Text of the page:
Valencia at 17th

Tuesday, September 18, 2007

LA CICCIA***' revisited

My second time to La Ciccia, this time with E on a Tuesday night. Much less crowded than a Friday night. So far so good. We started with the appetizer special - braised tripe with saffron and truffle. In Florence, stewed tripe can be found at street stands where they serve it on bread like little hot sandwiches, so I was interested to see how a Sardinian restaurant would treat the dish. I loved it and would order it every time if it was on the menu, the tripe was cut into smallish slivers, soft and tender in a red colored heady sauce. I thought this dish was superior to the Tripa alla Fiorentina that I usually order at Delfina.

Our mains were the
Gnocchetti with Sausage and the Spaghetti with Tuna Heart. The gnocchetti came in a large dish filled with the chewy gnocchetti and Italian sausage. It was hearty and comforting, home style cooking. E commented that it was just like her grandmother makes. The spaghetti was perfectly al dente and well covered with flecks of Tuna Heart -- salty anchovy flavored purple colored flakes, and some very good olive oil with garlic. Both dishes hit the spot for me, though they were really a contrast in flavors. The salty sea flavored spaghetti and the earthy homey gnocchetti. The chef came out to ask whether we were enjoying our meal. I asked him about the tuna heart and he went to the kitchen to retrieve a package. It looked like a purple heart shaped piece of liver. He uses olive oil and garlic on the pasta then shaves some of the tuna onto it. He said there were only two families in Sardinia that produced the tuna heart and one of them recently stopped producing them because the patriarch had passed away. He said that he was one of the first to import the tuna heart and had to wait many months for the FDA to approve its importation into the U.S.

Thank goodness that SF has folks like him that care enough to bring the foods of their homeland to our fair city. Next time try: stew octopus, pasta with cauliflower and bottarga.

Previous post on La Ciccia

Church and 30th

Sunday, September 16, 2007


Instead of Dean's Cafe, this place should be called The Omelette. The large Denny's sized tri-fold menu is filled with at least fifty different omelettes. (Click on the menu pic to see for yourself!) The decor is faux wood paneling and a room full of 1960's style vinyl covered cushioned booths. This was a real blast from the past. Super casual and very old school, I half expected the waitresses to be named Flo and to be smoking as they took our order.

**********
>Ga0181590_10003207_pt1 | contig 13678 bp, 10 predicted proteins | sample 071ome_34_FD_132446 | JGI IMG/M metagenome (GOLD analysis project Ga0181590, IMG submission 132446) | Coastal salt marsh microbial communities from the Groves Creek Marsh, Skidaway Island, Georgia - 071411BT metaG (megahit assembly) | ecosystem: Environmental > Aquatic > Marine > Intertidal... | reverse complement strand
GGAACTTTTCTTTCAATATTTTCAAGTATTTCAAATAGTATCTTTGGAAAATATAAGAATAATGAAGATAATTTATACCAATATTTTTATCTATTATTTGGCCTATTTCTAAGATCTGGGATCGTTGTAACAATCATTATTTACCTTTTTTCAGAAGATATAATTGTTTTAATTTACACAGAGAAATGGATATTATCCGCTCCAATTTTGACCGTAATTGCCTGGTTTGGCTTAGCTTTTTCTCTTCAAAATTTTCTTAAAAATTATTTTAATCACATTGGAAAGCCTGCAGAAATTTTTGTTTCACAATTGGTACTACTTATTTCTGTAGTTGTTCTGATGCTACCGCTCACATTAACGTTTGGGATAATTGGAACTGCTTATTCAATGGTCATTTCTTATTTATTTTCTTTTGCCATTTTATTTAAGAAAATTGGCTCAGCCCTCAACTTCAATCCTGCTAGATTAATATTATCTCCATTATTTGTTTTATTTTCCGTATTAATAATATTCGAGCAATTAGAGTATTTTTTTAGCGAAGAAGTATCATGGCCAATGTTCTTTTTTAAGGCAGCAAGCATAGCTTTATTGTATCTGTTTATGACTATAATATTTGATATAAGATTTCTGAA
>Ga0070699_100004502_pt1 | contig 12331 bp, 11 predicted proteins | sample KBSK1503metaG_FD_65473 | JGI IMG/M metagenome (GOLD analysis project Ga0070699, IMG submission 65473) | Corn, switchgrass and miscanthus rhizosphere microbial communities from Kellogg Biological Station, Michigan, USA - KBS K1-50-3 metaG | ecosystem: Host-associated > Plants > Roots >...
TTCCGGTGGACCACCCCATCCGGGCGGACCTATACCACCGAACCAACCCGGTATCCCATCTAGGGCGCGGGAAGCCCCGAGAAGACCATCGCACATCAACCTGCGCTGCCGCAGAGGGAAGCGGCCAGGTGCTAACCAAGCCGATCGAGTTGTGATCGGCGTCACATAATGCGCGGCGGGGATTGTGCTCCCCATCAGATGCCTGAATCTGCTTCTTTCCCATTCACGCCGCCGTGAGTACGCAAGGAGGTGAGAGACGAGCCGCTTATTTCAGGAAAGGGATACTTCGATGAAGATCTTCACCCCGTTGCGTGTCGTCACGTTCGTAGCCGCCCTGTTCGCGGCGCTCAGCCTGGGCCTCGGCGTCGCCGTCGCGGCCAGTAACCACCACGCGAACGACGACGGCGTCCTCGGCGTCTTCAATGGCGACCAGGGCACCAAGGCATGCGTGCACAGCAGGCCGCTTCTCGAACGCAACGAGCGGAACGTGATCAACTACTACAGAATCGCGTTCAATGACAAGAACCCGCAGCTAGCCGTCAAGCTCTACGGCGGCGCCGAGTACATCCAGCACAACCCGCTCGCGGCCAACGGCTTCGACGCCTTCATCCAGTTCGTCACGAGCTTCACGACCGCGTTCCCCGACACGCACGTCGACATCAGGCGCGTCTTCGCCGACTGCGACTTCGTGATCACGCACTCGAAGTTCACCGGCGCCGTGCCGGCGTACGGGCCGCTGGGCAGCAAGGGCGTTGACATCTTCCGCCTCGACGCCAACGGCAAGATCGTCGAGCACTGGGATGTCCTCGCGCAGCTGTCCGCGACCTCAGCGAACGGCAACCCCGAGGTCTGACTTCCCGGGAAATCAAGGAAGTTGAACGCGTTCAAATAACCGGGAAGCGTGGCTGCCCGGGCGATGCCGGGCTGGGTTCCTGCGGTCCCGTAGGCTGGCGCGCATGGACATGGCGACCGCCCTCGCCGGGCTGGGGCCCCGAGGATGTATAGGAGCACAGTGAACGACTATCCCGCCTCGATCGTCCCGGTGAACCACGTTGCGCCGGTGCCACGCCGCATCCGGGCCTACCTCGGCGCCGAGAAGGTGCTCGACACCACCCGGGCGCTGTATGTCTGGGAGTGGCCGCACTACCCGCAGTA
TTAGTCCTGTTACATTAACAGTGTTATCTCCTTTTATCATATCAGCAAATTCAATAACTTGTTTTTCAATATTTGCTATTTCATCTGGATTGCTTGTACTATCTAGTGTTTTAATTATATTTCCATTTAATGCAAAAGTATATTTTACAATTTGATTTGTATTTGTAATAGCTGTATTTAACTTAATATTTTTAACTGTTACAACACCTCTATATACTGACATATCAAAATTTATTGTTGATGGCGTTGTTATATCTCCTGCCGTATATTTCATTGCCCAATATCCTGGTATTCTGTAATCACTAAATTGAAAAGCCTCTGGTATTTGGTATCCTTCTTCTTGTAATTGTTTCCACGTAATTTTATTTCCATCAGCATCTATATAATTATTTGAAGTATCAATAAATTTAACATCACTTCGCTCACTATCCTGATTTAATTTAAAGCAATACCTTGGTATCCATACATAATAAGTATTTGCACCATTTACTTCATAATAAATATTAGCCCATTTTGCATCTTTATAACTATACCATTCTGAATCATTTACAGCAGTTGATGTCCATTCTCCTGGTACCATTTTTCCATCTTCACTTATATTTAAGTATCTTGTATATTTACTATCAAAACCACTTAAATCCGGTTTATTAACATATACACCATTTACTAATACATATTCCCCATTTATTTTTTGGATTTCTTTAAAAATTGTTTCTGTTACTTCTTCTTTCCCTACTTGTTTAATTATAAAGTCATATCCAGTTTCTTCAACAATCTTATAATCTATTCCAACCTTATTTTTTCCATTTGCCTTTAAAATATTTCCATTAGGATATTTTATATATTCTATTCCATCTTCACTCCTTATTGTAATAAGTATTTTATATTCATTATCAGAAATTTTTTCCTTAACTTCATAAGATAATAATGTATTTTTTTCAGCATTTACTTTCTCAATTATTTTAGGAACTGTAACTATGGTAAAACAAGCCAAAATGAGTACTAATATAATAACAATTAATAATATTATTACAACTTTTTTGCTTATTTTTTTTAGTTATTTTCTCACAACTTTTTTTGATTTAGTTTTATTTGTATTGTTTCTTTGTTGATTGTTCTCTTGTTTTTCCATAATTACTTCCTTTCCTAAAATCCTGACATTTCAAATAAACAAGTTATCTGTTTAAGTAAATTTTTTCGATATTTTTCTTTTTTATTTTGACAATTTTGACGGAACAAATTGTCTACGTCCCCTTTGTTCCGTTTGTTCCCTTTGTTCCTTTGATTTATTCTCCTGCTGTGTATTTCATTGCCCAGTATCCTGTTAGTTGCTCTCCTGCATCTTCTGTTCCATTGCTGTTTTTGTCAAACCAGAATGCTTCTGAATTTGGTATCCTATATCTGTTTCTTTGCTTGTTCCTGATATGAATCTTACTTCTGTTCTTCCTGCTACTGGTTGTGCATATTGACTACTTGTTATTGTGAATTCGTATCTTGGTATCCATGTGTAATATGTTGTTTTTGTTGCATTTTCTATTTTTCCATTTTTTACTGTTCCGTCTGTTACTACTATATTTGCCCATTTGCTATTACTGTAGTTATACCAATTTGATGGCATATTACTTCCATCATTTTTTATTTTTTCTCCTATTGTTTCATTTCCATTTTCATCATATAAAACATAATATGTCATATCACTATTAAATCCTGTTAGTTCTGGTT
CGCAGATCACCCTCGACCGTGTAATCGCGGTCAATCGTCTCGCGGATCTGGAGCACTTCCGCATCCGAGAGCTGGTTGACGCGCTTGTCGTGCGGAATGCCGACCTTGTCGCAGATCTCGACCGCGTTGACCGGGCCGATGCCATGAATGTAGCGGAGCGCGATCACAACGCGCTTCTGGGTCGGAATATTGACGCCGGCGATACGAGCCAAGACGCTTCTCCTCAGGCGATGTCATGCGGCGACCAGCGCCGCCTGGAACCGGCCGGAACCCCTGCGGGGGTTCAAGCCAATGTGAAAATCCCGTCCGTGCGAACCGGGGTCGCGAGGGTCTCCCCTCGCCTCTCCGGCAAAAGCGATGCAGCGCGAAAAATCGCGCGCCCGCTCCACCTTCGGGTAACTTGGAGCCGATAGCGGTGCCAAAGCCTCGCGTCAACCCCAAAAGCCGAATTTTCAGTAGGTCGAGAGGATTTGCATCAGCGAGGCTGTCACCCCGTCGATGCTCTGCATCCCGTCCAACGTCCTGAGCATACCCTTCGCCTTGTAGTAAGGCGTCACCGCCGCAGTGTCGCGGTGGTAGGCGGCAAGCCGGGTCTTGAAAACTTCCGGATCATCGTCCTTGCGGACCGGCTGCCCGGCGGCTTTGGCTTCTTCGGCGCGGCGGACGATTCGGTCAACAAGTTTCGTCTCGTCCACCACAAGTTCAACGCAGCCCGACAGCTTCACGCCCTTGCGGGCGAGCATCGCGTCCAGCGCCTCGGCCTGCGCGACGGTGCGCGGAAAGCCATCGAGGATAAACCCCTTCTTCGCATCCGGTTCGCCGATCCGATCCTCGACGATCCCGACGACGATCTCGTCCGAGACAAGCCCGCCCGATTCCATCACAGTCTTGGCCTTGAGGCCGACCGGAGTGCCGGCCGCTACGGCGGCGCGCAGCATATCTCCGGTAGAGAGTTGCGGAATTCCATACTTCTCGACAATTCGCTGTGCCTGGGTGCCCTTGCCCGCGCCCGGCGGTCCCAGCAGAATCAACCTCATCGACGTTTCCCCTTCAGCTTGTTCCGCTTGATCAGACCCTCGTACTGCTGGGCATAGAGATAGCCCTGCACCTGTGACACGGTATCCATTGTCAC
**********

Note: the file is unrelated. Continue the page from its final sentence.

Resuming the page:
The omelettes are huge belly busters, I asked for mine: green chili, chorizo and jack cheese, egg white only -- I suspect they put about eight egg whites in there to compensate for the usual four full eggs they put in each one. Not to mention that these omelettes came filled to the brim like a one pound Mission burrito! Just the thing for a post exercise meal. Only in Pleasanton.

Monday, September 10, 2007


Update: This place is now Poc Chuc.

Lunch hour in the Mission is full of options. Why have carnitas or tripitas at one of the excellent taqueries everyday when you can throw in some regional variations from time to time? That is why I returned to Popol Vuh, a Yucatecan place on 16th and South Van Ness near the Jeep dealership. On my first visit with A, we sampled the panuchos. I asked for one with turkey, a traditional panucho filling, though it was not on the menu. The very friendly server (who seems like he's the owner) was happy to oblige. I found the panuchos to be as good as any I have eaten in SF. The menu states that the tortilla is handmade, I could definitely taste the difference. I'm sure that they hand make theirs on the premises. The pickled onions atop the panucho were bright and fresh and it seemed that the cook takes pride in her cooking. The second time I went, I peeked in the kitchen and was delighted to see a 60-ish year old Latino woman at the stove. She bore some resemblance to the server, so I'm guessing it's a family operation. Mom in the kitchen and son at the counter. No wonder they take such care with each dish.

This time I ordered the
Escabeche de Pavo which was a simple home style preparation of turkey in a meaty broth topped with some pickled onion and accompanied by pickled jalapenos. This was comfort food at its best, simple and warming. I felt really guilty about wasting the stack of beautiful handmade tortillas they set in front of me. So I immediately indicated that I wouldn't need them. Next time I need to try the Mondongo.

16th at South Van Ness

Saturday, September 8, 2007